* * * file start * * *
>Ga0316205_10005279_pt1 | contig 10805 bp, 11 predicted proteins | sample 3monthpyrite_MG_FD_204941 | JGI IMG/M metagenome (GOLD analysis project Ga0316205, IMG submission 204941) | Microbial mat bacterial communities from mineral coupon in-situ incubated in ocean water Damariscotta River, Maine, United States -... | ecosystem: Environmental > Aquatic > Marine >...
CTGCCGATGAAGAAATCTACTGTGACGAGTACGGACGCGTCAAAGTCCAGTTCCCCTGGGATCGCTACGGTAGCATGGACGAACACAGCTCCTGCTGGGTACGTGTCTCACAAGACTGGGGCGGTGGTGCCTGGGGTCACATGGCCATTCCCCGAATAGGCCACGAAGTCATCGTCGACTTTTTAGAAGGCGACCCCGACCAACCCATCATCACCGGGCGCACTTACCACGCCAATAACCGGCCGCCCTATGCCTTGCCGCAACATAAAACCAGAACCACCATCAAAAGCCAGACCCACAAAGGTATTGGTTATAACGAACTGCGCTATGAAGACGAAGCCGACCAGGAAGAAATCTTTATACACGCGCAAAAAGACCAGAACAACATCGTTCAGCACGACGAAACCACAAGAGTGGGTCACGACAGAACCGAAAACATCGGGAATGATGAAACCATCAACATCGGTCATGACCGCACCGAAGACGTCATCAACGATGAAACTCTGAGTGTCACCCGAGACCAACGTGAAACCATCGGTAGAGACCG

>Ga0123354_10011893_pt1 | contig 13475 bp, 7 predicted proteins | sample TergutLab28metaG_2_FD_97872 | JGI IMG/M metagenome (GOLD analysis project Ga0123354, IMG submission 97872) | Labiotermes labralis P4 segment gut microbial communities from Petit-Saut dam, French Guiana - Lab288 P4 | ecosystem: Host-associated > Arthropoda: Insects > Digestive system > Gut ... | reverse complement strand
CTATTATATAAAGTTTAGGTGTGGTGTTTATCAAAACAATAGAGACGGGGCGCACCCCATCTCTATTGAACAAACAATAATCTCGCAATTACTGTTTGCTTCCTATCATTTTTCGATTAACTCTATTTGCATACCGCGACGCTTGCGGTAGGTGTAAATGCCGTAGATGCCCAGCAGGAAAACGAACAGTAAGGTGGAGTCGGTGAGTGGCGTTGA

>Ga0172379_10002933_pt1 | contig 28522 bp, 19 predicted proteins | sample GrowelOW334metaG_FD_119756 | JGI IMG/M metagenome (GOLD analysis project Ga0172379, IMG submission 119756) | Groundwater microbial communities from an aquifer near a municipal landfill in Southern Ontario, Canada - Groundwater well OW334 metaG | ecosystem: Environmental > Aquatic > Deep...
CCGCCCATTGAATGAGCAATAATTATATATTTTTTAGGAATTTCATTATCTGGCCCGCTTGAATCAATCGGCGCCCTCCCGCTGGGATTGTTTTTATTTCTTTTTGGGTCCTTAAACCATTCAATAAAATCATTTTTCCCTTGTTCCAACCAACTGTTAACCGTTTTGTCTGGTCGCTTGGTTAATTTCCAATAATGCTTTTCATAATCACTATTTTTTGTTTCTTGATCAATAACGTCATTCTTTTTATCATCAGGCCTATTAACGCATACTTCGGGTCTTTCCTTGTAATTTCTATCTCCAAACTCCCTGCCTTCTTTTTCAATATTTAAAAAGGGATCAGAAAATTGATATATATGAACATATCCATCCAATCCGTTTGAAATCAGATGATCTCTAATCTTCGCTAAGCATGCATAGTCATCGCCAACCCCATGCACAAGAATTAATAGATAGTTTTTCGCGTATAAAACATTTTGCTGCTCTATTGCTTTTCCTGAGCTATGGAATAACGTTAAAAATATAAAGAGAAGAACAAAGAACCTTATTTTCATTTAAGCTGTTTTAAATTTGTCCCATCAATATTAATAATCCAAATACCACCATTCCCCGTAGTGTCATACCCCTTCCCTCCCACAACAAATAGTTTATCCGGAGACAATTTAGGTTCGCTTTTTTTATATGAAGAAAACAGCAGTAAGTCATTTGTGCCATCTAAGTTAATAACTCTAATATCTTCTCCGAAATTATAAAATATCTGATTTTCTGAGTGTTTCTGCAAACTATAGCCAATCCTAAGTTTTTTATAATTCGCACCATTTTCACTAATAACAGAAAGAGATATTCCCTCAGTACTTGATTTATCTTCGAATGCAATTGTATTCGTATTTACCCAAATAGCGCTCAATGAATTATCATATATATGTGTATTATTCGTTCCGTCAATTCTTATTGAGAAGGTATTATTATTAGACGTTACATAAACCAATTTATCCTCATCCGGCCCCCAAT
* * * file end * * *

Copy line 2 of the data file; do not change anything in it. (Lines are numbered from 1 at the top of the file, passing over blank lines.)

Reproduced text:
CTGCCGATGAAGAAATCTACTGTGACGAGTACGGACGCGTCAAAGTCCAGTTCCCCTGGGATCGCTACGGTAGCATGGACGAACACAGCTCCTGCTGGGTACGTGTCTCACAAGACTGGGGCGGTGGTGCCTGGGGTCACATGGCCATTCCCCGAATAGGCCACGAAGTCATCGTCGACTTTTTAGAAGGCGACCCCGACCAACCCATCATCACCGGGCGCACTTACCACGCCAATAACCGGCCGCCCTATGCCTTGCCGCAACATAAAACCAGAACCACCATCAAAAGCCAGACCCACAAAGGTATTGGTTATAACGAACTGCGCTATGAAGACGAAGCCGACCAGGAAGAAATCTTTATACACGCGCAAAAAGACCAGAACAACATCGTTCAGCACGACGAAACCACAAGAGTGGGTCACGACAGAACCGAAAACATCGGGAATGATGAAACCATCAACATCGGTCATGACCGCACCGAAGACGTCATCAACGATGAAACTCTGAGTGTCACCCGAGACCAACGTGAAACCATCGGTAGAGACCG